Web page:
Neurogenic hypertension is associated with excessive sympathetic nerve activity to the kidneys and portions of the cardiovascular system. Here we examine the brain regions that cause heightened sympathetic nerve activity in animal models of neurogenic hypertension, and we discuss the triggers responsible for the changes in neuronal activity within these regions. We highlight the limitations of the evidence and, whenever possible, we briefly address the pertinence of the findings to human hypertension. The arterial baroreflex reduces arterial blood pressure variability and contributes to the arterial blood pressure set point. This set point can also be elevated by a newly described cerebral blood flow-dependent and astrocyte-mediated sympathetic reflex. Both reflexes converge on the presympathetic neurons of the rostral medulla oblongata, and both are plausible causes of neurogenic hypertension. Sensory afferent dysfunction (reduced baroreceptor activity, increased renal, or carotid body afferent) contributes to many forms of neurogenic hypertension. Neurogenic hypertension can also result from activation of brain nuclei or sensory afferents by excess circulating hormones (leptin, insulin, Ang II [angiotensin II]) or sodium. Leptin raises blood vessel sympathetic nerve activity by activating the carotid bodies and subsets of arcuate neurons. Ang II works in the lamina terminalis and probably throughout the brain stem and hypothalamus. Sodium is sensed primarily in the lamina terminalis. Regardless of its cause, the excess sympathetic nerve activity is mediated to some extent by activation of presympathetic neurons located in the rostral ventrolateral medulla or the paraventricular nucleus of the hypothalamus. Increased activity of the orexinergic neurons also contributes to hypertension in selected models.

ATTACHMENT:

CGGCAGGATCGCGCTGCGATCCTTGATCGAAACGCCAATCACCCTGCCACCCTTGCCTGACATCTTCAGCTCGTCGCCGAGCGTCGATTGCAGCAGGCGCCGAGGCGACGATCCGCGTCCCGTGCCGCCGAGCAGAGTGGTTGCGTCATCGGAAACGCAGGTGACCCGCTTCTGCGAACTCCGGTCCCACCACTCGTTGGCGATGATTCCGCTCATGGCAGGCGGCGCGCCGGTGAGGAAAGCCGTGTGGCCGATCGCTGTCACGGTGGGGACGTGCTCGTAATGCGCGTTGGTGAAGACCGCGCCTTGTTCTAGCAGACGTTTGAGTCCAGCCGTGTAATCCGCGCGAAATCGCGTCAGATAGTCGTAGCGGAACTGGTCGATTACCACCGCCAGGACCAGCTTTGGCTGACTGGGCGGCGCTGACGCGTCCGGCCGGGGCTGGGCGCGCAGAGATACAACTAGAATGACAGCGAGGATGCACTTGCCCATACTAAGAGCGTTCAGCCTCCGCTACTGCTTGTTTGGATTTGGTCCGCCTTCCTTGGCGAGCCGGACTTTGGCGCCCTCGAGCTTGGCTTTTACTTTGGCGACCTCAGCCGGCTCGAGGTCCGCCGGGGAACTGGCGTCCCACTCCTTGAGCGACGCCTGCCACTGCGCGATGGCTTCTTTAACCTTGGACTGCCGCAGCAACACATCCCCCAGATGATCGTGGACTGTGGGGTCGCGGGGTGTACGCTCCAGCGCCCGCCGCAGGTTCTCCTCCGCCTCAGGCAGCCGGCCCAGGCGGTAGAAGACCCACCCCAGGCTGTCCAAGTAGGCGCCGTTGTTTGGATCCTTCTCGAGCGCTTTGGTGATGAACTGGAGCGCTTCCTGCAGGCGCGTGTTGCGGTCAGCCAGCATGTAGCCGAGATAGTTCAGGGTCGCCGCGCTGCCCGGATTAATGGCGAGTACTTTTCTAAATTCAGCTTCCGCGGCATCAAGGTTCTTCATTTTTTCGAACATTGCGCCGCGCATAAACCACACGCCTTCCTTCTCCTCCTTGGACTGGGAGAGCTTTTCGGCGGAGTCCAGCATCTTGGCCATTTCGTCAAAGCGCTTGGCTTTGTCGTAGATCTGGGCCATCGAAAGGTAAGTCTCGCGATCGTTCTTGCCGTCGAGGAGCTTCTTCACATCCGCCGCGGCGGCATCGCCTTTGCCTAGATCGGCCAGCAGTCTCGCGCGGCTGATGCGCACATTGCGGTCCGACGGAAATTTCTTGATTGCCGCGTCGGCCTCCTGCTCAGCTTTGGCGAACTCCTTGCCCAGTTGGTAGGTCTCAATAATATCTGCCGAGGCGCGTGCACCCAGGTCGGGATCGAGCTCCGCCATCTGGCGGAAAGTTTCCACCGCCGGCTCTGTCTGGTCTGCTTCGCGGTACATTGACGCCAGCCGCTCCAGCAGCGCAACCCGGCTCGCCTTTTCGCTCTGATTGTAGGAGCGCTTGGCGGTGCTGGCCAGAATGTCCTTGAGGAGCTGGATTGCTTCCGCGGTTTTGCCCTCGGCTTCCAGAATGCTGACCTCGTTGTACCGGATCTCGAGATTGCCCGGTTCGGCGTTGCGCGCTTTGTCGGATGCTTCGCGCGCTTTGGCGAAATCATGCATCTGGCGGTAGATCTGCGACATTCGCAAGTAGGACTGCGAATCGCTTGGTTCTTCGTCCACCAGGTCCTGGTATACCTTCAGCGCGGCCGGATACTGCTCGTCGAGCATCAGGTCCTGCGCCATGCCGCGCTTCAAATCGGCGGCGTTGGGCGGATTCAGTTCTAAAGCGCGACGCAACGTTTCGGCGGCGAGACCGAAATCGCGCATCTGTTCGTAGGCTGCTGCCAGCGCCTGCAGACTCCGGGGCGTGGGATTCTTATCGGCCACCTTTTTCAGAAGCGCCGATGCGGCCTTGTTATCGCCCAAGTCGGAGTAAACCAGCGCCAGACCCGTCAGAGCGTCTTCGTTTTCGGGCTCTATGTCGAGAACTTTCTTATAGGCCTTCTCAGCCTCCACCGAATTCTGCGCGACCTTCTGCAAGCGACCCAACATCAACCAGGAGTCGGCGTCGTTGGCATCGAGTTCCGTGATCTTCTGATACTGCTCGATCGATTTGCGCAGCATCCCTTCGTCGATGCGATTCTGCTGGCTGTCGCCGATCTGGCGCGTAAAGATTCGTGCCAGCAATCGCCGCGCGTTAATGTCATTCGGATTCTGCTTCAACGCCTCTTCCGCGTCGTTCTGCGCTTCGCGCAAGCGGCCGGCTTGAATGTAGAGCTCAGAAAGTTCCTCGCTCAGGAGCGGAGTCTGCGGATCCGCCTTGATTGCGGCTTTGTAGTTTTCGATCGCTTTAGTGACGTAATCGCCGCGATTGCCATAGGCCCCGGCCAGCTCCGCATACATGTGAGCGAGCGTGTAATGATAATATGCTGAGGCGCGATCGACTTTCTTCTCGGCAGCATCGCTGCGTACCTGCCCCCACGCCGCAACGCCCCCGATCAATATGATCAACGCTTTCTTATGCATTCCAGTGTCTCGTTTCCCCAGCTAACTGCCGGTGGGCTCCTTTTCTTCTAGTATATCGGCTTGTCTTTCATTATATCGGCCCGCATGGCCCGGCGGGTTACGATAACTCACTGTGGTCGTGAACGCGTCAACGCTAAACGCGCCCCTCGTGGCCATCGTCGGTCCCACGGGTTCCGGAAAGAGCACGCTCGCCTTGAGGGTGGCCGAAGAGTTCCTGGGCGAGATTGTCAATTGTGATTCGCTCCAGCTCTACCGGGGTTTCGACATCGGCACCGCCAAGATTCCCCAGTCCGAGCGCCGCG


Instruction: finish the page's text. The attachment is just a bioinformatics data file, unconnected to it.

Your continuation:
|Original language||English (US)|
|Number of pages||12|
|State||Accepted/In press - 2020|
- carotid body
- medulla oblongata
ASJC Scopus subject areas
- Internal Medicine